Additionally, I hope to do some climbing and skiing in the western & north western USA and Canada. From Christmas through the end of January 2016, I'll be in the western USA and Canada. Plans are to ski and ice climb in some of the regions most iconic places: Jackson Hole, Whistler, Baniff, Mount Raineer, Bozeman, Ouray, etc.

I have skied a few times at Sugarbush to get familiar with the area's terrain. Unfortunately, there hasn't been any substantial snowfall yet so all the skiing has been on-piste with artificial snow. As I write this a bit of snow is forecast for tomorrow (2nd December), but nothing significant. The long-range prognosis isn't optimistic. To get the snow cover to be able to ski the trees, which is the standard fare in the northeast, we need some major snowfall.

So now is the time in both my own skiing and with clients to work on refining technique in ways that can only be done on piste. Sort of like using indoor sport climbing to work on technical aspects of rock climbing.

Appointments for skiing together can be made through the Ski and Ride School of Sugarbush Resort ( or contacting me directly.

Monday, March 16, 2015

What if it's not true?

There is a well known quote from Mark Twain to the effect that if you find yourself on the side of the majority, it is time to reflect and most likely change course.

As I look around at all of the things that interest me, my passions, my pursuits, etc., I realise more and more that what I considered "truths" in these fields have all been washed away and proven wrong. In short, my beliefs related to these areas have disappeared as new information, experiences, evaluations, on and on, have caused me to reflect and alter my older mindset. These days in fact, I try not to have beliefs. Why? Because latching on to the security of your beliefs causes stagnation. It is a mental laziness in which a person thinks, "That's what I believe, I don't have to think about it anymore, I can put it in its own compartment in my mind and be done with it!".

"Call me crazy, but I believe that changing and improving your life requires destroying a part of yourself and replacing it with a newer, better part of yourself. It is therefore, by definition, a painful process full of resistance and anxiety. You can’t grow muscle without challenging it with greater weight. You can’t build emotional resilience without forging through hardship and loss. And you can’t build a better mind without challenging your own beliefs and assumptions." - Mark Mason (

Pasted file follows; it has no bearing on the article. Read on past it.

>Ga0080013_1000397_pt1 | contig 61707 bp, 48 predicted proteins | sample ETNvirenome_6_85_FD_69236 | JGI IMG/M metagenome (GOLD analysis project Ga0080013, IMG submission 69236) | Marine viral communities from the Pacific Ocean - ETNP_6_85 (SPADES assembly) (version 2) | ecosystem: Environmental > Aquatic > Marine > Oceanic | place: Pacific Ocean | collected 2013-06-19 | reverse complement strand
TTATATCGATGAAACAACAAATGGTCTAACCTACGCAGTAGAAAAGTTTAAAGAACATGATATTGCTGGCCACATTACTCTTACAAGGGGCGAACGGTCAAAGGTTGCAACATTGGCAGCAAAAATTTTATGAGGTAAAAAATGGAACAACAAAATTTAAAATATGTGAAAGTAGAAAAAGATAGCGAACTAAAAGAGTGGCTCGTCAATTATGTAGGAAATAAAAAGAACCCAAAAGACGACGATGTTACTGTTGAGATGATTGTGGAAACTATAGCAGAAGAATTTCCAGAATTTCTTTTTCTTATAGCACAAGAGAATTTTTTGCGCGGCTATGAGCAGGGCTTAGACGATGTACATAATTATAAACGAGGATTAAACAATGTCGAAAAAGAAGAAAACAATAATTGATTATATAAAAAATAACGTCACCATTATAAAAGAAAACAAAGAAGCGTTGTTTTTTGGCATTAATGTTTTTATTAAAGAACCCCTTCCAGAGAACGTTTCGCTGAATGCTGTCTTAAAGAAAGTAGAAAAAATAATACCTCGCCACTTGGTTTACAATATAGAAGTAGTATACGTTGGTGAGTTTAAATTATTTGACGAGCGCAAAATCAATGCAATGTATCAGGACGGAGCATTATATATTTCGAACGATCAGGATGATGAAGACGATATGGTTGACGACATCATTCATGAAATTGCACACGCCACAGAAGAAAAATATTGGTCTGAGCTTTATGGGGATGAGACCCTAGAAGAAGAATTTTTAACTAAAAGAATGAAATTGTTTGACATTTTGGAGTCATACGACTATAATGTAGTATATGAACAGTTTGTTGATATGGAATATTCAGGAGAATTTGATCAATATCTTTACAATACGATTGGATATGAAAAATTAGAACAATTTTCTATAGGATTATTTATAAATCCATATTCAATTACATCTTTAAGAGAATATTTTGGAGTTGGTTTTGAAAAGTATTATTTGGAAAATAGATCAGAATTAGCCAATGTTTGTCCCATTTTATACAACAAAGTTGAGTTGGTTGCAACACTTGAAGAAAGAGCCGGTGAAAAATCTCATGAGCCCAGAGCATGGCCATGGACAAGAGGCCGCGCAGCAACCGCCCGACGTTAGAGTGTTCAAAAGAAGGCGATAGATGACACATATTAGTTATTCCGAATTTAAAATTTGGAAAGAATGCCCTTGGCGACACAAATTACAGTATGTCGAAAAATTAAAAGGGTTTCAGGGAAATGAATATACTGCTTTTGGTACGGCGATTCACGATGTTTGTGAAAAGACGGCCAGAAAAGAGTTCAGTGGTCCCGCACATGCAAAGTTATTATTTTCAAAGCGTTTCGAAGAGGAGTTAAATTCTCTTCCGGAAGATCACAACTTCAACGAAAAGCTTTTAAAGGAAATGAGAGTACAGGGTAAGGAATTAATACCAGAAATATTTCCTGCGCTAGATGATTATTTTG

The vigorous questioning of your beliefs and assumptions is the best way to make progress in your fitness, nutrition, training, technique, etc. I would put forward that the greatest impediment to improving and evolving is consciously or unconsciously clinging to a self-created belief.

Ruthlessly examine, ruthlessly identify, ruthlessly eliminate, ruthlessly.

Tuesday, March 10, 2015

Black Crows Nevis Freebird Review

This season I've been skiing the Black Crows Nevis Freebird as my ski touring ski. I am skiing the 187.7cm length with either Dynafit TLT6 Performance boots, or the older TLT5 Performance boot also from Dynafit.

More information can be found at the Black Crow's site:

The ski is 187.7cm long with a 21 meter radius. Tip - waist - tail dimensions are 134-103-121. The weight is 3900 grams, according the Black Crows. The ski is designed as the touring version of the Navis. There are some material differences and construction adaptations to make the Navis Freebird a bit lighter and therefore more touring friendly. Note, that there are also construction differences between the various lengths of the Navis Freebird which manifest itself as pretty striking weight differences, more than the additional centimetres, between the various ski lengths.

I mounted ATK ( super-light weight race bindings on the skis. This places the boot very close to the top of the ski and there is very little ramp angle between the heel and toe piece of the binding.

This set-up makes the ski most suitable to skiing powder and soft snow, which is what I'm looking for when I'm skiing in the backcountry. For backcountry, self-powered skiing I want a ski that I can do everything from short half-day tours to week-long, or longer, traverses.  Additionally, i am normally doing some type of ski mountaineering endeavour, so I am often carrying the skis on my pack. 

My criteria for the selection of the ski was: waist around 100mm, not too much sidecut and therefore a radius of around 20 meters, wood core, laminated construction with a re-inforcing top sheet, not too much rocker - if any at all, and length at around 180-185cm. Other skis i considered were the La Sportive High5, Daystar Cham High Mountain / Cham 117, Line Sir Francis Bacon and Dynafit Grand Teton.